Adapt and Adjust: Goals As Your Brewery Grows

Creating a new beer can sometimes be about trial and error. So can developing goals in your brewery’s business.

Aiming at a goal is the start, connecting on it is another. It is a skill that many breweries continually create and reform as their business grows.

For Columbus, Ohio’s Land-Grant Brewing its latest goal is to work on better penetration and shelf placements, along with more SKUs in retail.

“We have to tackle that challenge more,” said co-founder Quintin Jessee. “Our IRI data is positive, so that helps. That’s the top of the list, getting better placements. We want to see how much more we can penetrate off-premise.”

Jessee said that with Ohio being one of the largest craft beer markets in the country and Columbus being in the center, it just made sense for Land-Grant to build from there, then out.

“The Columbus market when we entered was under served so we got in at the right time,” he said.

Mark Richards, the brewery’s Director of Operations said that means ‘playing the game,’ with larger retailers.

“Kroger is the biggest one, their process of approval is a little more challenging to navigate,” he admitted. “Most are very welcoming with open arms.”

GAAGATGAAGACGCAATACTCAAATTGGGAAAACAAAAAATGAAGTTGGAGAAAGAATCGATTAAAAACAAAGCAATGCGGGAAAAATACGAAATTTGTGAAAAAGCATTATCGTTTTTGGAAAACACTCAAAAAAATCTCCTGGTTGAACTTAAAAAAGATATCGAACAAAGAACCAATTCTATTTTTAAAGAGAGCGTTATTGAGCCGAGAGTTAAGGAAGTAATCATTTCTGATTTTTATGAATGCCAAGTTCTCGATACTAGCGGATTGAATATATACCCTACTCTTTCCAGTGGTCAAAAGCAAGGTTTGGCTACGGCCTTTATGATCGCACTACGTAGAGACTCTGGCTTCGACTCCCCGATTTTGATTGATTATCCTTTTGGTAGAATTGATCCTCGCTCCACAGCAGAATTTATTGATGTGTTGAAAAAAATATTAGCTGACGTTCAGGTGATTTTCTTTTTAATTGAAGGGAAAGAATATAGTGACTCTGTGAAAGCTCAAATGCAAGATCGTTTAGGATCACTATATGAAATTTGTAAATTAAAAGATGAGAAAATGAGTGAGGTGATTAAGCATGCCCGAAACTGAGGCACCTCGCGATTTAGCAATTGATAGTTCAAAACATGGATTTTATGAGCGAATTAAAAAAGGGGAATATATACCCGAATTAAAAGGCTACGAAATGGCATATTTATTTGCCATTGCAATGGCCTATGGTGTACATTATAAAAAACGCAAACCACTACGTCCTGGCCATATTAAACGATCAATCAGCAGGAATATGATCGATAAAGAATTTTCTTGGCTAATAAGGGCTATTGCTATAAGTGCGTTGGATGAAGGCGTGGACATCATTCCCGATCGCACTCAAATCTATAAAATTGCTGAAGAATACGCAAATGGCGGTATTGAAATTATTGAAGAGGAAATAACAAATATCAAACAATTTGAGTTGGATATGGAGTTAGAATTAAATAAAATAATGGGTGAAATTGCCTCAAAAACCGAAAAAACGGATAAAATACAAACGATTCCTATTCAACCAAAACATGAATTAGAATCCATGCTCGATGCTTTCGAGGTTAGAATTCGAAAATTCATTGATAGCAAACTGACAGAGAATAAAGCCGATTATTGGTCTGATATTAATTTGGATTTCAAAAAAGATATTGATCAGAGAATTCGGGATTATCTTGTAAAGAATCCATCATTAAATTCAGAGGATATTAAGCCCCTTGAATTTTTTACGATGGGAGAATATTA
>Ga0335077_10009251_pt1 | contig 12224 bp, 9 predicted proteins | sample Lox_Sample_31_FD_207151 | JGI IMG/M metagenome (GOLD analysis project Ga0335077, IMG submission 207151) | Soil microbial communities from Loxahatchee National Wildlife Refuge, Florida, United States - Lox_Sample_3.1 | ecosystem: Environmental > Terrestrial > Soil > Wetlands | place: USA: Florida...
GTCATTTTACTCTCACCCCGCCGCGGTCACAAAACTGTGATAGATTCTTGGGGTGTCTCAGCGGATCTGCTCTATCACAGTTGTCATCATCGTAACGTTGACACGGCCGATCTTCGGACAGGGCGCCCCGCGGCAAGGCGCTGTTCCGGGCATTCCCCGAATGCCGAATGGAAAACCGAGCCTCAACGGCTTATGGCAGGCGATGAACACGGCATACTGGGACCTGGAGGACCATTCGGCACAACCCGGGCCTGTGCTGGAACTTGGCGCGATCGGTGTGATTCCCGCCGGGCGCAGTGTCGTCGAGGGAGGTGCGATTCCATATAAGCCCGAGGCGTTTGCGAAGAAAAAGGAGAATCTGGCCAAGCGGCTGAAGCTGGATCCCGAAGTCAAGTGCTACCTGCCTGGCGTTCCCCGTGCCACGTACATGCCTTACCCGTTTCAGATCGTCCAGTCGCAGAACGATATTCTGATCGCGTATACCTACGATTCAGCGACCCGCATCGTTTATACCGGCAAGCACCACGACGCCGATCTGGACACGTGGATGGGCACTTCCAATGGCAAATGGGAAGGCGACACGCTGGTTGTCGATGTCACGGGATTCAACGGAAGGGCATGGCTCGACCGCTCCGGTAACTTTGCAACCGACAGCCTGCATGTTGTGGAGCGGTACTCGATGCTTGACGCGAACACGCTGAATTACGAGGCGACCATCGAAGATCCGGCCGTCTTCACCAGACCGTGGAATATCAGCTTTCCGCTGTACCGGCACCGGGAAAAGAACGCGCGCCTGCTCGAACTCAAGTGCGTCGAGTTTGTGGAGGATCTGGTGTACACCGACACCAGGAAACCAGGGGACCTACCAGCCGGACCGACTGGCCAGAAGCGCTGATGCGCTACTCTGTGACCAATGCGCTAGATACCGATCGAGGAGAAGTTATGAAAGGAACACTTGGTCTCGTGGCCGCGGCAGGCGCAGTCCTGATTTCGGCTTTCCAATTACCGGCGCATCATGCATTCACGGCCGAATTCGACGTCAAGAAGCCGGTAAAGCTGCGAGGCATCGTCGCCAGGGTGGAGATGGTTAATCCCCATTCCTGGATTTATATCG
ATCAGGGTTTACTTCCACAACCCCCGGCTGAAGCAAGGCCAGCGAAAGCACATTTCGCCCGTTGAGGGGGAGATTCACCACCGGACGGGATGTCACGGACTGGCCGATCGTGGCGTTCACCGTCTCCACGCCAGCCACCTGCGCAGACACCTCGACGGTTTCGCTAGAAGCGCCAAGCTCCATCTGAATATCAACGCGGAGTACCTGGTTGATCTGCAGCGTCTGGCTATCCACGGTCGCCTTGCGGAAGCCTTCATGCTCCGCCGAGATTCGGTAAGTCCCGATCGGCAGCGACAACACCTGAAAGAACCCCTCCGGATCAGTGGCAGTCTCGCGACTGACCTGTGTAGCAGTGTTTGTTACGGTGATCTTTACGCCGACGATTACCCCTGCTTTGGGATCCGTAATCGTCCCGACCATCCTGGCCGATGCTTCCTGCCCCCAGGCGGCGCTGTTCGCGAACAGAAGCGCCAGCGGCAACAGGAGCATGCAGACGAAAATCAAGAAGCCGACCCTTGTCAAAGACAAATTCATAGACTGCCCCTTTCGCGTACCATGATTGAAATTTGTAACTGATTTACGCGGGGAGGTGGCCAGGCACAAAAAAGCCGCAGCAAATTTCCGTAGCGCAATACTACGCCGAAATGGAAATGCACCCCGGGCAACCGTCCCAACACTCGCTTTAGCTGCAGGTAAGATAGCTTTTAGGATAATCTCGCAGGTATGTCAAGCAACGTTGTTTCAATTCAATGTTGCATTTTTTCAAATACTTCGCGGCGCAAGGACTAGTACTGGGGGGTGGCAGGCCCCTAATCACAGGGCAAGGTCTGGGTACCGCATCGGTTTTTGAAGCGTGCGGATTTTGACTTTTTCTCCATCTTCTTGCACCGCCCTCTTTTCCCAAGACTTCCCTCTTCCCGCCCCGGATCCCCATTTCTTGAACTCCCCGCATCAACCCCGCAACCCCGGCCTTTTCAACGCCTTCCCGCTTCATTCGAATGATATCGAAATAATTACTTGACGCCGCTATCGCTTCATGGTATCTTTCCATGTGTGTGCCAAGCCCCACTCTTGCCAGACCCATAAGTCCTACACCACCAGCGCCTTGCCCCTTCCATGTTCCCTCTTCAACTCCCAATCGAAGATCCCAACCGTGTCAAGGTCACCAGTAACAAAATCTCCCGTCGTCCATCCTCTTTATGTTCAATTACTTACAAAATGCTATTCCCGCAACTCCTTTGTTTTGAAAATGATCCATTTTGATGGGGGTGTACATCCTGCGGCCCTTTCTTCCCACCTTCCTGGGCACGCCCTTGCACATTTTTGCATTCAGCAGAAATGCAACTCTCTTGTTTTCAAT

Tom Davis of Thomas Creek said the brewery made it a goal to ‘own Main Street in our backyard.’

“We feel we have done that,” he said.

Another goal that the brewery set for 2017, but they were unable to connect with was adding to their list of contracted partners.

“This year we have many prospects and are open for a few more,” he said. “Focusing on our on brand will always come first, but we take the same pride and care when crafting any of our contracts.”

Paul Arney, the founder of The Ale Apothecary in Bend, Oregon said for his new farmhouse brewery, being staffed to a level where they could really take care of everything was a key.

“We are almost there,” he said!

He was able to hire the tasting room staff and opened that venture in in May of 2017 while also bringing on cellarman Hans Schopen full time along with his wife Kristen being able to work in the taproom as well

“It is extremely important for our staff not only to be educated, but to really be part of our overall business,” Arney said of his staff of half a dozen. “We have lots of discussions about what we are doing and, of course, tastings. We are looking into getting them involved in the cicerone project and our own sensory program.”

Sometimes in hiring, Richards notes that a brewery may be looking for expertise, but most importantly, you want enthusiasm.

“A passion to carry the torch and want to do it. You need people with drive,” he said.

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